Dramatic Speech Activities

Instructor: Matthew Hamel

Matt has degrees in Journalism and Business and has taught a variety of courses at high schools and universities around the world.

The opportunity to speak in front of others can be can be beneficial for students in a number of ways. This lesson provides dramatic speech activities teachers can use in class.

Dramatically Speaking

There are many ways you can utilize dramatic speech in your classroom. Dramatic speech can serve as a chance to practice public speaking, an opportunity for assessment, or even as a way for students to express creativity.

If your learners are completely new to the idea of dramatic speech, it can be helpful to show them a few examples. Audio or video recordings of dramatic speeches can be helpful, but be sure to choose materials that are appropriate. For instance, if a lengthy Shakespeare soliloquy is likely to bore your students, you may want to show them a monologue from a modern play instead.

Although not specifically dramatic, political, or motivational speeches, speeches by Dr. Martin Luther King, Jr. or Sir Winston Churchill, for example, can help students get a feel for pacing and meter. Providing students with some context for dramatic speech before using the other activities in this lesson will give them a basis upon which to build.

Dramatic Apery

Imitation, especially for younger learners, may help them gain a better grasp on dramatic speech.

  1. Ask students to find and select a preexisting dramatic speech.
  2. Students should tell you the name of the speech and speaker so that you have time to find an audio or a video recording.
  3. Allow students a few days to create transcripts of their speeches (if one is not available) and to practice their deliveries.
  4. While students are preparing their speeches, try to find as many recordings of their selections as you can.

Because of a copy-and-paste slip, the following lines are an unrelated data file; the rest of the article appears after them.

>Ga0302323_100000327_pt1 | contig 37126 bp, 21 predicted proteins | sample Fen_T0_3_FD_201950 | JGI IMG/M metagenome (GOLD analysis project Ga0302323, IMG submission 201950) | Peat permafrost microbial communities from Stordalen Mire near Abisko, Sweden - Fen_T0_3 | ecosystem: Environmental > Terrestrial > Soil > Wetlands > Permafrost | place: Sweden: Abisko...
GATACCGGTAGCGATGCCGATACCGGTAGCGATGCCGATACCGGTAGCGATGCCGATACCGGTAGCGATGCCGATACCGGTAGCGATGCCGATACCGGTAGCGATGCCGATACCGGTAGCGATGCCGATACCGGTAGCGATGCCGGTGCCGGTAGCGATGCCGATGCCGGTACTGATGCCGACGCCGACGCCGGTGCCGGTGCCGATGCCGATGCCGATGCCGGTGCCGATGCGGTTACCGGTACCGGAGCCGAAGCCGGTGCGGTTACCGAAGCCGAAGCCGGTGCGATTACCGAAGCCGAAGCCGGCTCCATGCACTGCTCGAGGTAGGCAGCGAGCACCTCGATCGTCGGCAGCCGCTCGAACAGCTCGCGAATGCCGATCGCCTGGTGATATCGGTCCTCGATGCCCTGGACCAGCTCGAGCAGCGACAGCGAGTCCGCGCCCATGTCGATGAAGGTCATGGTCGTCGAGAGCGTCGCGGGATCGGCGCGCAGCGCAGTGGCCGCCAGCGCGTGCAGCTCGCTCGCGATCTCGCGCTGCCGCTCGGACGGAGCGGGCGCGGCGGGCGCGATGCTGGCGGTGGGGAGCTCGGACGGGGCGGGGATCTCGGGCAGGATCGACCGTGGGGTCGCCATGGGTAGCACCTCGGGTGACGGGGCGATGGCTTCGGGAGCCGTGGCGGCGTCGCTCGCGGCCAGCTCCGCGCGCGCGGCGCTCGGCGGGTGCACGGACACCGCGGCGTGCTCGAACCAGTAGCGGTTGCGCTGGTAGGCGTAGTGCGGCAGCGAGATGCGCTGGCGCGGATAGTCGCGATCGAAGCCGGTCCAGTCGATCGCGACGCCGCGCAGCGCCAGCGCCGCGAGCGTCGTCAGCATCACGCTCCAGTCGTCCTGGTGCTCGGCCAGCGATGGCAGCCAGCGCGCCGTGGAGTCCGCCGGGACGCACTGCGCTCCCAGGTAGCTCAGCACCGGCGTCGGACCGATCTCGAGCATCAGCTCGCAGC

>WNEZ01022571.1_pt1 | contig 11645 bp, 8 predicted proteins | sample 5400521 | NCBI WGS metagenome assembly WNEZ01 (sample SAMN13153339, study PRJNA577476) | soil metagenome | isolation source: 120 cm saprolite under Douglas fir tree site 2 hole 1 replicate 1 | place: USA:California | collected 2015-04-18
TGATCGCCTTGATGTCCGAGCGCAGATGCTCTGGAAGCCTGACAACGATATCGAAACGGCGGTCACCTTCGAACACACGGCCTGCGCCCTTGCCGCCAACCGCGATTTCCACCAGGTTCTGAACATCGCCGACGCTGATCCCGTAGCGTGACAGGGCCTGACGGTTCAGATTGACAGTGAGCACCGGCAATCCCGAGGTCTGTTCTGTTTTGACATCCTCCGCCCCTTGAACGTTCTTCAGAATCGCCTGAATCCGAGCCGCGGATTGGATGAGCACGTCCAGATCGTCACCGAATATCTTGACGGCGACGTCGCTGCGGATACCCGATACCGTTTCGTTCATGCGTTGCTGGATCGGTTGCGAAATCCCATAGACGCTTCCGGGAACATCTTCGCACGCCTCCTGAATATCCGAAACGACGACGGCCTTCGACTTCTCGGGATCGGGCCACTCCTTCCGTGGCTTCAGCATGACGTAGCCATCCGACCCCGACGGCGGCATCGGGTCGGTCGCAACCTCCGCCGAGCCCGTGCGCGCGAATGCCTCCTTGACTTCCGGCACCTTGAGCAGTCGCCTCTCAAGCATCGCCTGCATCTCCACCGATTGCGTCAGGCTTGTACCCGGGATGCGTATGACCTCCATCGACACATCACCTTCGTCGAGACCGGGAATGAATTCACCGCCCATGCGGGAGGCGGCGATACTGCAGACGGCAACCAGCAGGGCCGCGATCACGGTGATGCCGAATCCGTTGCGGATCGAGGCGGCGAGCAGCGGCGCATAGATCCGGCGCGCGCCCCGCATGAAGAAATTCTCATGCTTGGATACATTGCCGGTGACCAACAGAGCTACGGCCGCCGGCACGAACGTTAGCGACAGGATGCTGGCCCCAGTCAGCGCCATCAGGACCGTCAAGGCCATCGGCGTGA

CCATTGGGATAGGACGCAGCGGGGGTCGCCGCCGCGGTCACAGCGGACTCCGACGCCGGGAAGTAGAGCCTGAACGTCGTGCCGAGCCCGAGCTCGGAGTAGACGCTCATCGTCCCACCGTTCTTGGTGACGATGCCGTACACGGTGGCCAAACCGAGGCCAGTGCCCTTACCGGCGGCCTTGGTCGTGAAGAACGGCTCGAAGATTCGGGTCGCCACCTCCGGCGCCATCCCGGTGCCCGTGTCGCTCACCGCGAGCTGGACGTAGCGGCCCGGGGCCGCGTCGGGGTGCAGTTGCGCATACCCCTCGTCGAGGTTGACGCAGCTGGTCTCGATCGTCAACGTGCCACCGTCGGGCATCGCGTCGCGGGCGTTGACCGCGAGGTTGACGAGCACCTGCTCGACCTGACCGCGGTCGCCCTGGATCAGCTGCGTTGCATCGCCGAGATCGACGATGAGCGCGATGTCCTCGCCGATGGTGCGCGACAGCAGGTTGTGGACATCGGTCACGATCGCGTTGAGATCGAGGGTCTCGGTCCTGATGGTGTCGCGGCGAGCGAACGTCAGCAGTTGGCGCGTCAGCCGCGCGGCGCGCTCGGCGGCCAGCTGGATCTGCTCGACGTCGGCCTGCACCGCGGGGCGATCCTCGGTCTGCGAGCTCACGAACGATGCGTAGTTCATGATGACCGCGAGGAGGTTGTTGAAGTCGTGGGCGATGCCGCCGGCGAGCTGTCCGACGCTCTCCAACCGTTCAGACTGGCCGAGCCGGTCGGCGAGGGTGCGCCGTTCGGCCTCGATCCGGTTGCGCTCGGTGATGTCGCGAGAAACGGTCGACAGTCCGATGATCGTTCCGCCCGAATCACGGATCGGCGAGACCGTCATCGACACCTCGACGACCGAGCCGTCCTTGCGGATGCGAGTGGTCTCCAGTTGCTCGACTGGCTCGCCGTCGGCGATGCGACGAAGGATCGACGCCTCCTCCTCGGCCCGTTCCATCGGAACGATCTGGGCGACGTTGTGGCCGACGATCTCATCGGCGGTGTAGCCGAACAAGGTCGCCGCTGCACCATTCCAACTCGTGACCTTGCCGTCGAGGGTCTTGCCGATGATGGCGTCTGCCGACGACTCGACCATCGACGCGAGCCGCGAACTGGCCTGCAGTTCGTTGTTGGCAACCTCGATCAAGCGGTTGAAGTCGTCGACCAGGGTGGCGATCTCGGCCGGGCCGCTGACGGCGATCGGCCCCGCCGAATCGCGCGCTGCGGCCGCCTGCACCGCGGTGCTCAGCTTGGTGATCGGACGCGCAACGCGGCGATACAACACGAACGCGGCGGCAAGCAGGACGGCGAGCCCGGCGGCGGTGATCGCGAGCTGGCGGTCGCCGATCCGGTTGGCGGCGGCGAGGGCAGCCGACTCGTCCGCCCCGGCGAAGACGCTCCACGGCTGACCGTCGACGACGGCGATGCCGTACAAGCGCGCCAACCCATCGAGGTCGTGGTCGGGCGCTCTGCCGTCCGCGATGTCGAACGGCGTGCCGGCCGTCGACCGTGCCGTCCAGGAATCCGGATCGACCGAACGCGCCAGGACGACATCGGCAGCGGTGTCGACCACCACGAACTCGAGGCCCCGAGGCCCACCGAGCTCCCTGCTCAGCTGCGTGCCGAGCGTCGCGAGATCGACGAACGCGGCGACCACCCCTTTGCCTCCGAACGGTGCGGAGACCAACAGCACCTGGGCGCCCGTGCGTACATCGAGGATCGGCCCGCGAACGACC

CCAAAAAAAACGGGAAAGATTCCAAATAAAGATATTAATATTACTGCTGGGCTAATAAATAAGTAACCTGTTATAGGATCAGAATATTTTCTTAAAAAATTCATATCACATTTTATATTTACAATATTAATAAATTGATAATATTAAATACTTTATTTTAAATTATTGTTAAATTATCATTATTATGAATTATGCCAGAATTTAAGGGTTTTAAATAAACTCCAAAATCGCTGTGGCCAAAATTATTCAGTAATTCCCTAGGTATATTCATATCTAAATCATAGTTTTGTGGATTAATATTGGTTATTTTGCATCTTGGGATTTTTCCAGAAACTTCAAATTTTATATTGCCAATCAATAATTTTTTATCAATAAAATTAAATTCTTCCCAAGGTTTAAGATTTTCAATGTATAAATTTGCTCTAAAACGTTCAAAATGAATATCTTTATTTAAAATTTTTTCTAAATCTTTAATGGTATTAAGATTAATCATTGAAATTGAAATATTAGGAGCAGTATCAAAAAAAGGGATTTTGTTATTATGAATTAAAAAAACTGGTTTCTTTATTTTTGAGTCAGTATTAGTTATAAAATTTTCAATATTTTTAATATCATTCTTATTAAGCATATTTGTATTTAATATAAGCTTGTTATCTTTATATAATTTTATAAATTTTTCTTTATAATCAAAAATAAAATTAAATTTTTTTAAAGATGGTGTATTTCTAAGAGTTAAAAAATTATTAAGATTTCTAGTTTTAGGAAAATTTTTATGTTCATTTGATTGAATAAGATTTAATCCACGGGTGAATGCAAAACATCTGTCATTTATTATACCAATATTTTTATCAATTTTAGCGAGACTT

5. After each student gives his or her speech, show the class an audio or a video recording of the same speech and discuss the differences between the student's delivery and the original speaker's delivery. During this step, it's important not to overly criticize a student for not being as good as the original speaker, but rather to highlight areas that could be improved.

Dramatic Originals

  1. Have each student brainstorm three original ideas for a dramatic speech.
  2. Organize students into small groups and have them discuss their ideas with each other.
  3. As part of the group discussions, students should narrow down their ideas from three to one.
  4. Have students work on their speeches individually.
  5. Re-organize students into small groups, but make sure the group members are different from those in the brainstorming step.
  6. In small groups, students should practice their speeches and provide constructive feedback for making them tighter and more effective.
  7. Finally, give each student time to perform his or her dramatic speech in front of the entire class.

Conclude the activity with a discussion about how the two group sessions affected the choices students made and whether students found peer feedback to be a help or a hindrance during the brainstorming and speechwriting processes.

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